How the Panama Canal Works

The Panama Canal was built because what could possibly be more annoying than shipping something from from San Francisco to New York (or Tokyo to London) by going all the way around South America. The canal would save ships almost 8,000 miles of voyage and a ton of time and costs along the way.


So the French embarked on the project in 1881 only to bail when engineering problems and high worker mortality proved too costly. The US, under the rad Teddy Roosevelt, picked things back up in 1904 and finished it by 1914. The whole project cost $921 million, which is almost $10 billion today, but if you take the portion of the GDP $921 million was at the time, it would be like the US spending $119 billion today.

And everyone knows about the Panama Canal, but most people don’t realize how it works.

When people picture the canal, they sometimes just imagine a full slot of land carved out, leaving a little bar of ocean cutting through Panama. What’s actually happening is that the canal is more like a groove, or a man made river, that runs across the surface of the land, and ships go up over the surface in order to get across. At the highest elevation, ships are 85 feet (26 meters) above sea level.

But how can a 950 foot ship go uphill?

Here’s how:

The Panama Canal system of locks allows ships to ascend and descend in steps, like a staircase, keeping them perfectly level at all times. There are three upward steps and three downward steps. When this system was built in 1914, it was one of the greatest works of engineering in history.

Here’s a map of the canal showing where the locks are, and here’s an animation that shows exactly how the locks work (with the heights exaggerated):

Panama Canal Locks-Animation


  • Noah

    Question: where does the water in the top level come from? Is it pumped from the ocean/other levels? Also locks are amazing.

    • Jake

      There’s a large lake on top called Lake Gatun.

    • Leonardo Bosi

      According to Wikipedia the water comes from a lake and gets to the locks by means of gravity.

  • V

    Interesting article, as usual.
    I’ve been wondering. When converting the costs into today’s money, in addition to looking at the inflation / percentage of GDP, it might be interesting to look at it from the resource perspective. I mean – “the project took this much of resource 1, that much of resource 2, this many joules of energy (including human work), so today it would cost this much”.

  • Robyn Summerlin

    A few years ago I watched a PBS program on the Panama Canal, a project the US took up after the French abandoned it, walking away from 10 years of construction and a losing battle to malaria and yellow fever. About the same time I came across an article explaining how revolutionary ideas often require political influence to become generally accepted, using the Panama Canal project during Teddy Roosevelt’s administration as a prime example. In this instance it was the opinion of one man who believed that the yellow fever virus was carried by mosquitoes rather than the conventional medical wisdom of the day, that it was spread by swamp gas or poor sanitation.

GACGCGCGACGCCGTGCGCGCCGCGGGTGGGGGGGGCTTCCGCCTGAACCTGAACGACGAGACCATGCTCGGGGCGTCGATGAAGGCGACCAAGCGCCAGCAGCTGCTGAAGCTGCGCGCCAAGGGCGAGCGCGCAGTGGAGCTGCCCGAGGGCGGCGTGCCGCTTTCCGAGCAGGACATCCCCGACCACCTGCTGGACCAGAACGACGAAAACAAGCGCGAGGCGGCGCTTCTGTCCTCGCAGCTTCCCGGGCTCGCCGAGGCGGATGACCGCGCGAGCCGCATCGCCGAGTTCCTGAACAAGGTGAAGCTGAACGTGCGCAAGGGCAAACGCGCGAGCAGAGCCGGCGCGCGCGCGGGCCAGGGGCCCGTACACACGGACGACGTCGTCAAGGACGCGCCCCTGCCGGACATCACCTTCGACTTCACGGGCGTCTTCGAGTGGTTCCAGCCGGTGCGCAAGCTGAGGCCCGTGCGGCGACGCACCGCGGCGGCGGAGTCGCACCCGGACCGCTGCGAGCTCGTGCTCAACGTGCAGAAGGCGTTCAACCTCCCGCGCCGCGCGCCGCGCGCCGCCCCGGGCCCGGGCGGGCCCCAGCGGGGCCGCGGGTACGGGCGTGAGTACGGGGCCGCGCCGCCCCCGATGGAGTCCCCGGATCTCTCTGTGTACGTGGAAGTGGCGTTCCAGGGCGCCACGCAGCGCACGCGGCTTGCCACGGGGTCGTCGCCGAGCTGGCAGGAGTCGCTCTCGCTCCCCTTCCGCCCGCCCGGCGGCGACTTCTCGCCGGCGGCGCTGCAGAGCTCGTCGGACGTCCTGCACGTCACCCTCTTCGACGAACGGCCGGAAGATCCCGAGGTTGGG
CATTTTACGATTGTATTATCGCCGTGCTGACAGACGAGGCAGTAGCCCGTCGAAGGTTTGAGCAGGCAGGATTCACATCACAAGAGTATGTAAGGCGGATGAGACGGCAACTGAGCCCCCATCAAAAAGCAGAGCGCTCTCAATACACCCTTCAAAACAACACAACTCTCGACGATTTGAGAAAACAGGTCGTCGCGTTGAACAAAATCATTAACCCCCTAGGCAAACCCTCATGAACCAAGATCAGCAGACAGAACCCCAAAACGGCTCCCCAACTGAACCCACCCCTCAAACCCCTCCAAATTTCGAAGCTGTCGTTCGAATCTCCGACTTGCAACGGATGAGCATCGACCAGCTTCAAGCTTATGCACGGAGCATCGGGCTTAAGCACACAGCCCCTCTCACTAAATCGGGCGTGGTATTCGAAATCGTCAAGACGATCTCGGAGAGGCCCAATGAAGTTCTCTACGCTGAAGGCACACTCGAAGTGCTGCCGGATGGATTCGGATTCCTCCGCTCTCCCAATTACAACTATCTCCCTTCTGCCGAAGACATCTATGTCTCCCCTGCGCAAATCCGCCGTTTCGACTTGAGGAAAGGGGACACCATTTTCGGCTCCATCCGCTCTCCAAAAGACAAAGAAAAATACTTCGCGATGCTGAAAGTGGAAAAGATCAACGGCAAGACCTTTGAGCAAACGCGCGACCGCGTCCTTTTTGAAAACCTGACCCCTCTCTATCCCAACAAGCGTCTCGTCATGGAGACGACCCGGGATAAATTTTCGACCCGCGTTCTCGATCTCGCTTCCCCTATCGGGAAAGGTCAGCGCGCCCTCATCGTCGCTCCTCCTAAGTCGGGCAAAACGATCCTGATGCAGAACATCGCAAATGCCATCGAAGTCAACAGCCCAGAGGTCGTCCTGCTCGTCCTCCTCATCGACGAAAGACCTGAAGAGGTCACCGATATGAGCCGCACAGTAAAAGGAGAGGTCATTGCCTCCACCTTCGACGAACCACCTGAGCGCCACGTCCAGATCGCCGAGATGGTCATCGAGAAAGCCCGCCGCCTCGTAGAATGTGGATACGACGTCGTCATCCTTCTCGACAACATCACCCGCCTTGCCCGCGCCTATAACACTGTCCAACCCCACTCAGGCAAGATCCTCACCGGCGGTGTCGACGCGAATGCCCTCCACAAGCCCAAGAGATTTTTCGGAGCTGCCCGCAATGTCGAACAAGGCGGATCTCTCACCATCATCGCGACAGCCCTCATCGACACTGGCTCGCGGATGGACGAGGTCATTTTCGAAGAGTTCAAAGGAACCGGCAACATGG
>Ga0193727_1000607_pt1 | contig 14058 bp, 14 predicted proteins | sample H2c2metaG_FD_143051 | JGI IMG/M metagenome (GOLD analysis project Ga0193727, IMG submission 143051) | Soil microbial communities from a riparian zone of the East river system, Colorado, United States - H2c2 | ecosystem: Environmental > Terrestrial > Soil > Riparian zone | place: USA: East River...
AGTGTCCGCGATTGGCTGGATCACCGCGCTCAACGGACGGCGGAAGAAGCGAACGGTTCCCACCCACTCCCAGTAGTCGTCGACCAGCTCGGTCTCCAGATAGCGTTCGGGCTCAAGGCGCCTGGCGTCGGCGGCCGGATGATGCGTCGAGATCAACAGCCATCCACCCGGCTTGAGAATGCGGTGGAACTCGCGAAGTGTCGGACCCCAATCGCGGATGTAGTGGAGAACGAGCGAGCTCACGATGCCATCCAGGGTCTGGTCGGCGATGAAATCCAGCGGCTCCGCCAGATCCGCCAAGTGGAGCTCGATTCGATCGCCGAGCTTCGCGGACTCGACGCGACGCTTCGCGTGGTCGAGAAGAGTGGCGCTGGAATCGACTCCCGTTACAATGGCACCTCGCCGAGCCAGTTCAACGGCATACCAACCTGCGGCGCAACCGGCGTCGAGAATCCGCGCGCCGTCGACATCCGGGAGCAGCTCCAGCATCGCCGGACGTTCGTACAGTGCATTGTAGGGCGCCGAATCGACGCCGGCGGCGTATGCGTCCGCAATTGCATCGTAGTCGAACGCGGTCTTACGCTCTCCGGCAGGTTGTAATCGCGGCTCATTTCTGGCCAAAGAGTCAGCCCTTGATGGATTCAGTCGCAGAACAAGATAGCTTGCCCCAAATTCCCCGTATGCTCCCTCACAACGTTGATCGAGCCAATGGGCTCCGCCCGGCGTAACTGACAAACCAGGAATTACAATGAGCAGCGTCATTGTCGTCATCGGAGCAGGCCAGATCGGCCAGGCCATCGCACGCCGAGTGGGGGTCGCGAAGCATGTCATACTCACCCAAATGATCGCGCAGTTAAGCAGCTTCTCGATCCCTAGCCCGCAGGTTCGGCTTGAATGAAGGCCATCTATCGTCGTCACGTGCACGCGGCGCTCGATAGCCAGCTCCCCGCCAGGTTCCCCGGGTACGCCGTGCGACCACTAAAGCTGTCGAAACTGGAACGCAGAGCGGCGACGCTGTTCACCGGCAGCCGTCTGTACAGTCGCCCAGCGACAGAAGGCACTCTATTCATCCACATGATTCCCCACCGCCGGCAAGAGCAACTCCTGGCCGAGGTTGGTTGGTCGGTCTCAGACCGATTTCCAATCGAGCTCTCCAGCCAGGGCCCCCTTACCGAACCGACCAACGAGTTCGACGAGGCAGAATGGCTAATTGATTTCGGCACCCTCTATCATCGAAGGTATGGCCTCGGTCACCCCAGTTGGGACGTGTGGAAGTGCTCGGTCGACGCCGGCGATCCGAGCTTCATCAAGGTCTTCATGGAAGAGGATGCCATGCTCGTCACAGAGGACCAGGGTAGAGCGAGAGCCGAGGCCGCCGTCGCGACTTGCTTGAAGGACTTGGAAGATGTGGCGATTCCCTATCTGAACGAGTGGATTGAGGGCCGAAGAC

Actually, the same theory was floated by an Indian physician in the 5th Century, but because it had no political connection, his opinion never got traction. In the case of Panama Canal construction, all of the elements were in place–economic justification, Roosevelt’s political career, world opinion and a limited time to complete the project.

  • Pim Smit

    Good old PBS! Robyn Summerlin.

  • The estate I lived on as a kid (in Stoke-on-Trent, UK) is where James Brindley, inventor of the canal lock, lived back in the 1700’s. His prototype lock is buried underneath the car park of the pub erected when the estate was built, aptly called the Brindley’s Lock.

    • Mark Monnin

      Luckily, there’s an episode of Curious George, “Little Fish, Littler Pond”, to explain to kids how locks work :).

      • You wouldn’t happen to be Mark Monnin of Icrontic fame would you? If so, small world!

        • Mark Monnin

          Nope, that’s not me. Born the same year, though. Also, can you explain the fame? It looks like that user was only active during Dec 2012.

  • Bob w

    The gulf side is west of the pacific side.

  • André Baptista

    What if they make a railway linking both sides of Panama? It would be far cheaper, faster to build and more or less the same eficiency (time to unload the ship one side plus time to load other ship in the other side equals to time to pass through the canal).

    Each complete trip would use 2 ships, but they could return with cargo, making all half-trips always loaded.

    I don’t know if I’m being clear.

    • Alexander Smit

      A Panama-canal transit takes about 14 hours. I highly doubt you could unload a Panamax size containership (~5000 containers), put it on a train to the other side of the country and load another Panamax size vessel again in less than 14 hours.
      Not sure about costs though, it might very well be cheaper to build the infrastructure you suggest.

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